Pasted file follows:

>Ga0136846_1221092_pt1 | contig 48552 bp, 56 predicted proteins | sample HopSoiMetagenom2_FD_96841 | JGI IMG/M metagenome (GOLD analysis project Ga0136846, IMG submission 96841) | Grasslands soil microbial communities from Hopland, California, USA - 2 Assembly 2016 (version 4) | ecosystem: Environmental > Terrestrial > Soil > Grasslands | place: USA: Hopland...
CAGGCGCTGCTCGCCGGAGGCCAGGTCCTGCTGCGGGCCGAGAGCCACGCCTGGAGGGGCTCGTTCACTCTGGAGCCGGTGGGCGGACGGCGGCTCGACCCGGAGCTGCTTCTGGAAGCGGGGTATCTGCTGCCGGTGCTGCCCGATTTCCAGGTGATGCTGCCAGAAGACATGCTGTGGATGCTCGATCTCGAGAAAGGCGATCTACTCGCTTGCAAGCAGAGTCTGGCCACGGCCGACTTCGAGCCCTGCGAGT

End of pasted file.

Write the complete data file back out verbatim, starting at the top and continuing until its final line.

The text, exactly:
>Ga0136846_1221092_pt1 | contig 48552 bp, 56 predicted proteins | sample HopSoiMetagenom2_FD_96841 | JGI IMG/M metagenome (GOLD analysis project Ga0136846, IMG submission 96841) | Grasslands soil microbial communities from Hopland, California, USA - 2 Assembly 2016 (version 4) | ecosystem: Environmental > Terrestrial > Soil > Grasslands | place: USA: Hopland...
CAGGCGCTGCTCGCCGGAGGCCAGGTCCTGCTGCGGGCCGAGAGCCACGCCTGGAGGGGCTCGTTCACTCTGGAGCCGGTGGGCGGACGGCGGCTCGACCCGGAGCTGCTTCTGGAAGCGGGGTATCTGCTGCCGGTGCTGCCCGATTTCCAGGTGATGCTGCCAGAAGACATGCTGTGGATGCTCGATCTCGAGAAAGGCGATCTACTCGCTTGCAAGCAGAGTCTGGCCACGGCCGACTTCGAGCCCTGCGAGT